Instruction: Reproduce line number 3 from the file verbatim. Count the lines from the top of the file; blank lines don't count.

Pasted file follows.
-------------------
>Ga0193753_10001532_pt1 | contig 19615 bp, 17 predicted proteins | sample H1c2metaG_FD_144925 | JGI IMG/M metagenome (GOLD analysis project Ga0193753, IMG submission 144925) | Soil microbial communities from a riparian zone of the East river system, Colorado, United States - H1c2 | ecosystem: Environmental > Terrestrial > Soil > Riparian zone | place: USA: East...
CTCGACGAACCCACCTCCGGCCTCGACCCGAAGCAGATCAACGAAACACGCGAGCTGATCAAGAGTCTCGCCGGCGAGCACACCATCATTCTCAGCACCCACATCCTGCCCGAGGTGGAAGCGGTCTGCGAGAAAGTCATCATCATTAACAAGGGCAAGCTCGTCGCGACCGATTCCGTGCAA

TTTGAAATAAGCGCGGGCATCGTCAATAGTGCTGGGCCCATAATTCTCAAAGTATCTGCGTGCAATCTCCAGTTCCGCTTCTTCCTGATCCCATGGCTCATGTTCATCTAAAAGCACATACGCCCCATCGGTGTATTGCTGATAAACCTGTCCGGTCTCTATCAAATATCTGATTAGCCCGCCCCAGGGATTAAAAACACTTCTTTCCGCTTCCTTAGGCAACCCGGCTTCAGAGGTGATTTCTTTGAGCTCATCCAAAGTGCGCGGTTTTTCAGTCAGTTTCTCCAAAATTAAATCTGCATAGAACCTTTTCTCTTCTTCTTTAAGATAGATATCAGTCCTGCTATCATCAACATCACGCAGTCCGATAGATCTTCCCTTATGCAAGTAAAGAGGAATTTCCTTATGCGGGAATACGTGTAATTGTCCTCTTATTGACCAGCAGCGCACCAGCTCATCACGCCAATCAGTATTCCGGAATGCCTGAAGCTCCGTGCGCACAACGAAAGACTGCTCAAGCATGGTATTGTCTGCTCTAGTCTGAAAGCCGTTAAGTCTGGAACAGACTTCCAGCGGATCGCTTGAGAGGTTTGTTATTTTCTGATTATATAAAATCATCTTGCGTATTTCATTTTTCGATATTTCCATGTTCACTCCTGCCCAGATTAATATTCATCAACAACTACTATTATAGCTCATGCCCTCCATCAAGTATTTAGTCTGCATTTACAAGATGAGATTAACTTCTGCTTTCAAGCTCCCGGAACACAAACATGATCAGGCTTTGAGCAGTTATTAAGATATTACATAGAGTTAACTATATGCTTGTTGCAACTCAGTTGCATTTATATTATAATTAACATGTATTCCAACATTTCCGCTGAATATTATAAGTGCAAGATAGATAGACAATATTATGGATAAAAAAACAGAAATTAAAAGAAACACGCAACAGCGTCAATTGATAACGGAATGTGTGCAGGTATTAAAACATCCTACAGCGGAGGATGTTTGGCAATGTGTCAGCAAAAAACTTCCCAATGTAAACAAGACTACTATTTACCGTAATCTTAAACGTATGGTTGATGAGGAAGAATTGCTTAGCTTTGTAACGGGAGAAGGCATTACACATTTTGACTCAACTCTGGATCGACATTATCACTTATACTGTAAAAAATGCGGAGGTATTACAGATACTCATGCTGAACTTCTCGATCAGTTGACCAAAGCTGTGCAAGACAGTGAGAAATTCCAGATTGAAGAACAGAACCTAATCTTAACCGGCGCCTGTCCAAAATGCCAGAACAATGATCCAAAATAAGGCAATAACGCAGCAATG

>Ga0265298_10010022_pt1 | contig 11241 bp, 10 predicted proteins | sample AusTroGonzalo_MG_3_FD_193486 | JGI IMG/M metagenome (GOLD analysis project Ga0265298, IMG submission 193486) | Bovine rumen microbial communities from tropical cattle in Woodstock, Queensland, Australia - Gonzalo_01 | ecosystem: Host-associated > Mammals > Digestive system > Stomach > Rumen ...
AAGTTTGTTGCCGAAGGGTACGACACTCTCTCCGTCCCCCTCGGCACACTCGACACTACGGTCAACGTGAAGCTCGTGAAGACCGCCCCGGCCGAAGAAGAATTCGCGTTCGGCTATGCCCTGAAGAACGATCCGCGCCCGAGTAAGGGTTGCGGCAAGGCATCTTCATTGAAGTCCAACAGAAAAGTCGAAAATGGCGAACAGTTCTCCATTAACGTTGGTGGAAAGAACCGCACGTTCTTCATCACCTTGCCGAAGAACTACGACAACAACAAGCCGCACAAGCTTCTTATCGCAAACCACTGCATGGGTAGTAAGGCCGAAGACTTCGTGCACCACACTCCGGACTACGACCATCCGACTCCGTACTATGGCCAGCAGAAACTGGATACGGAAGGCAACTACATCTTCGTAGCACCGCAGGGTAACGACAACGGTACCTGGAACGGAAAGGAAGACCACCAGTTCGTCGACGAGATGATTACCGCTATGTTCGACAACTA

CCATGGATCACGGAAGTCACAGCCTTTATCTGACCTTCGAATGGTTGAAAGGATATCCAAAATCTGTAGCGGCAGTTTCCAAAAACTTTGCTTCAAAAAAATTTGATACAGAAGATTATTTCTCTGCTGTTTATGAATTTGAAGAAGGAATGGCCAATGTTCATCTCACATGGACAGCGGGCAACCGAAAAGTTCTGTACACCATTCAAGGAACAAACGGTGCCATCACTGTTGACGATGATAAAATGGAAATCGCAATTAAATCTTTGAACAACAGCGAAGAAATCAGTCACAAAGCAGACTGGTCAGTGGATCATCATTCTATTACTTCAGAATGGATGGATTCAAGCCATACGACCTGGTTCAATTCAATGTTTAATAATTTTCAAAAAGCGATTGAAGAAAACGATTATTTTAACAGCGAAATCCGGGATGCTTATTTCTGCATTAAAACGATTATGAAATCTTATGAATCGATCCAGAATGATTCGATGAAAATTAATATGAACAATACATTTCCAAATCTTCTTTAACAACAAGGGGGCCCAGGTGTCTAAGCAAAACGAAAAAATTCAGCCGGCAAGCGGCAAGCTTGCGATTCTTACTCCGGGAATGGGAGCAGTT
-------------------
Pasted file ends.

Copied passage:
TTTGAAATAAGCGCGGGCATCGTCAATAGTGCTGGGCCCATAATTCTCAAAGTATCTGCGTGCAATCTCCAGTTCCGCTTCTTCCTGATCCCATGGCTCATGTTCATCTAAAAGCACATACGCCCCATCGGTGTATTGCTGATAAACCTGTCCGGTCTCTATCAAATATCTGATTAGCCCGCCCCAGGGATTAAAAACACTTCTTTCCGCTTCCTTAGGCAACCCGGCTTCAGAGGTGATTTCTTTGAGCTCATCCAAAGTGCGCGGTTTTTCAGTCAGTTTCTCCAAAATTAAATCTGCATAGAACCTTTTCTCTTCTTCTTTAAGATAGATATCAGTCCTGCTATCATCAACATCACGCAGTCCGATAGATCTTCCCTTATGCAAGTAAAGAGGAATTTCCTTATGCGGGAATACGTGTAATTGTCCTCTTATTGACCAGCAGCGCACCAGCTCATCACGCCAATCAGTATTCCGGAATGCCTGAAGCTCCGTGCGCACAACGAAAGACTGCTCAAGCATGGTATTGTCTGCTCTAGTCTGAAAGCCGTTAAGTCTGGAACAGACTTCCAGCGGATCGCTTGAGAGGTTTGTTATTTTCTGATTATATAAAATCATCTTGCGTATTTCATTTTTCGATATTTCCATGTTCACTCCTGCCCAGATTAATATTCATCAACAACTACTATTATAGCTCATGCCCTCCATCAAGTATTTAGTCTGCATTTACAAGATGAGATTAACTTCTGCTTTCAAGCTCCCGGAACACAAACATGATCAGGCTTTGAGCAGTTATTAAGATATTACATAGAGTTAACTATATGCTTGTTGCAACTCAGTTGCATTTATATTATAATTAACATGTATTCCAACATTTCCGCTGAATATTATAAGTGCAAGATAGATAGACAATATTATGGATAAAAAAACAGAAATTAAAAGAAACACGCAACAGCGTCAATTGATAACGGAATGTGTGCAGGTATTAAAACATCCTACAGCGGAGGATGTTTGGCAATGTGTCAGCAAAAAACTTCCCAATGTAAACAAGACTACTATTTACCGTAATCTTAAACGTATGGTTGATGAGGAAGAATTGCTTAGCTTTGTAACGGGAGAAGGCATTACACATTTTGACTCAACTCTGGATCGACATTATCACTTATACTGTAAAAAATGCGGAGGTATTACAGATACTCATGCTGAACTTCTCGATCAGTTGACCAAAGCTGTGCAAGACAGTGAGAAATTCCAGATTGAAGAACAGAACCTAATCTTAACCGGCGCCTGTCCAAAATGCCAGAACAATGATCCAAAATAAGGCAATAACGCAGCAATG